This study analyzes the flipped instruction model used in three special education educator preparation courses to examine which components preservice teachers perceived most contributed to their content knowledge, motivation, and engagement (n=50). Weekly pre-class asynchronous assignments included the use of educational technology tools such as an interactive e-textbook site, Perusall, and online academic activities such as Khan Academy to strengthen their content knowledge. This allowed more time for a student-centered approach during synchronous instruction to incorporate tools such as Nearpod, Pear Deck, Flipgrid and digital badges to strength-en their motivation and engagement. Data were collected through a post-course survey; results indicate that preservice teachers perceived this model was motivating, engaging, and contributed significantly to their content knowledge. They also identified hands-on activities during class as a significant component of their learning. This article discusses the project, limitations, and implications for future flipped instruction research in special education educator preparation programs.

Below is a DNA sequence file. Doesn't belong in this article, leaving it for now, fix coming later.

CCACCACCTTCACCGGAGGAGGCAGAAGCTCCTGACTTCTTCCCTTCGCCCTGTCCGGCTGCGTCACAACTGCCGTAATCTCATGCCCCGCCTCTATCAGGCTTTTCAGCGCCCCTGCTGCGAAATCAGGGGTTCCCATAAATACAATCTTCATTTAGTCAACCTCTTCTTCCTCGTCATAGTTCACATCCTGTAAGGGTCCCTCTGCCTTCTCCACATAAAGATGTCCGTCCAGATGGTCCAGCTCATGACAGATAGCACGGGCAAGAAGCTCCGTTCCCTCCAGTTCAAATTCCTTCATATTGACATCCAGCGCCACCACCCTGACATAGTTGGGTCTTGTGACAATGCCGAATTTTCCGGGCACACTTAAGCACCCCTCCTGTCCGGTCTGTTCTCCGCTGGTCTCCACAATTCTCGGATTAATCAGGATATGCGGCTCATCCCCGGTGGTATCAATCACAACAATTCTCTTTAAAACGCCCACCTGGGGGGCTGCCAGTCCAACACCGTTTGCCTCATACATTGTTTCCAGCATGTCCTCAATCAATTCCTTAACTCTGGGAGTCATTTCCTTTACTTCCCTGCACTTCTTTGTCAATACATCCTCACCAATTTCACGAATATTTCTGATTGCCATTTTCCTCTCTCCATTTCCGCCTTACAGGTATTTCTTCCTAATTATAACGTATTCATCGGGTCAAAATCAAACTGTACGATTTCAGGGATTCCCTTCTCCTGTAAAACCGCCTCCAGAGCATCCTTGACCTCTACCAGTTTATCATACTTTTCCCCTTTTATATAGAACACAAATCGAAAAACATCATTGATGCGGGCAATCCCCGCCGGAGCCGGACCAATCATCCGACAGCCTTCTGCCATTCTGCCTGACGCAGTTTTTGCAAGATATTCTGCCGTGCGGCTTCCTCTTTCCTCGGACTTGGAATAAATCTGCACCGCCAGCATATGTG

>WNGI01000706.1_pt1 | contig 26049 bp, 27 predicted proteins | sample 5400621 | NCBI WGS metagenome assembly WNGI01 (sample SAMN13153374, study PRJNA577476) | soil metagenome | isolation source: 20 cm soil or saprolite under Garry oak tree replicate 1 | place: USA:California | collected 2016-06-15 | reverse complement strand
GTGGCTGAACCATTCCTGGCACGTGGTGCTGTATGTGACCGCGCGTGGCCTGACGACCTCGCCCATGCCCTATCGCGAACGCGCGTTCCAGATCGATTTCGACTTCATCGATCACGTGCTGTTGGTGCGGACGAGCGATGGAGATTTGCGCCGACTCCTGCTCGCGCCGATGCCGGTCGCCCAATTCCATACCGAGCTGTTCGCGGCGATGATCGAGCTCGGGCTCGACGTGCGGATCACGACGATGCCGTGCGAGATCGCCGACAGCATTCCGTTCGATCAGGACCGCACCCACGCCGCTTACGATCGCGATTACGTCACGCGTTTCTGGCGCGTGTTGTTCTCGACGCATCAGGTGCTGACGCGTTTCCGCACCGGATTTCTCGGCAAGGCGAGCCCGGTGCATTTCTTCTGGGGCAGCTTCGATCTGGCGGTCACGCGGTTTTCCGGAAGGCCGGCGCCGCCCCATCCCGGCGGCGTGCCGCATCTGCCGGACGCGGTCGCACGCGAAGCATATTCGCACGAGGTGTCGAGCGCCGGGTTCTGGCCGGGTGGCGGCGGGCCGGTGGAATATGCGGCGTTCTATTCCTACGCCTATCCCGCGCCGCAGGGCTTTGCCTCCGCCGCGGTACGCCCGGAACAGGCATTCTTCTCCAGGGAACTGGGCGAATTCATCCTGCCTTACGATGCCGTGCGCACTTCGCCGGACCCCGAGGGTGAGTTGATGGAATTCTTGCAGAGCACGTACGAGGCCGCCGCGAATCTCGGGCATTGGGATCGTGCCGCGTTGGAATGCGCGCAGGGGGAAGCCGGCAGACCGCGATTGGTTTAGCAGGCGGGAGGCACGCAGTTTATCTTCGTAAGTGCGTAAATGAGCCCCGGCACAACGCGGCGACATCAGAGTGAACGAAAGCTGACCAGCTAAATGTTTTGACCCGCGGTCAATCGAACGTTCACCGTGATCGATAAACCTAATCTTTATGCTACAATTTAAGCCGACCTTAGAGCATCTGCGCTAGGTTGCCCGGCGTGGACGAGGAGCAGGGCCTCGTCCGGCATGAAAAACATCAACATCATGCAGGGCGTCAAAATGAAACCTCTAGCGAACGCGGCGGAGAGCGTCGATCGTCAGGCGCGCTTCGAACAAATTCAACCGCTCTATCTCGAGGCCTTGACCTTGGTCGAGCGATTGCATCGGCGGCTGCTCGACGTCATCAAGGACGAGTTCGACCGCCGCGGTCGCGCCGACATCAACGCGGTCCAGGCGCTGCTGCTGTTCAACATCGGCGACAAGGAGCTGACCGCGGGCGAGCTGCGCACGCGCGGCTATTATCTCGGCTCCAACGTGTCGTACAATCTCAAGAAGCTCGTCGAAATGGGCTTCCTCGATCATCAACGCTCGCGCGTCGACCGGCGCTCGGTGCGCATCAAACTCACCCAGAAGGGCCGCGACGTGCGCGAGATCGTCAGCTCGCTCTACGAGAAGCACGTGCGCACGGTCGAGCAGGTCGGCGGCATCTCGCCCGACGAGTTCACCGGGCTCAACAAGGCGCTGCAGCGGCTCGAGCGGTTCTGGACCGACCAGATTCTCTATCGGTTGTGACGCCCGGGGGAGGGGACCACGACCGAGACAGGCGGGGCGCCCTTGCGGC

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Creative Commons Attribution-Noncommercial-No Derivative Works 4.0 License
This work is licensed under a Creative Commons Attribution-Noncommercial-No Derivative Works 4.0 License.

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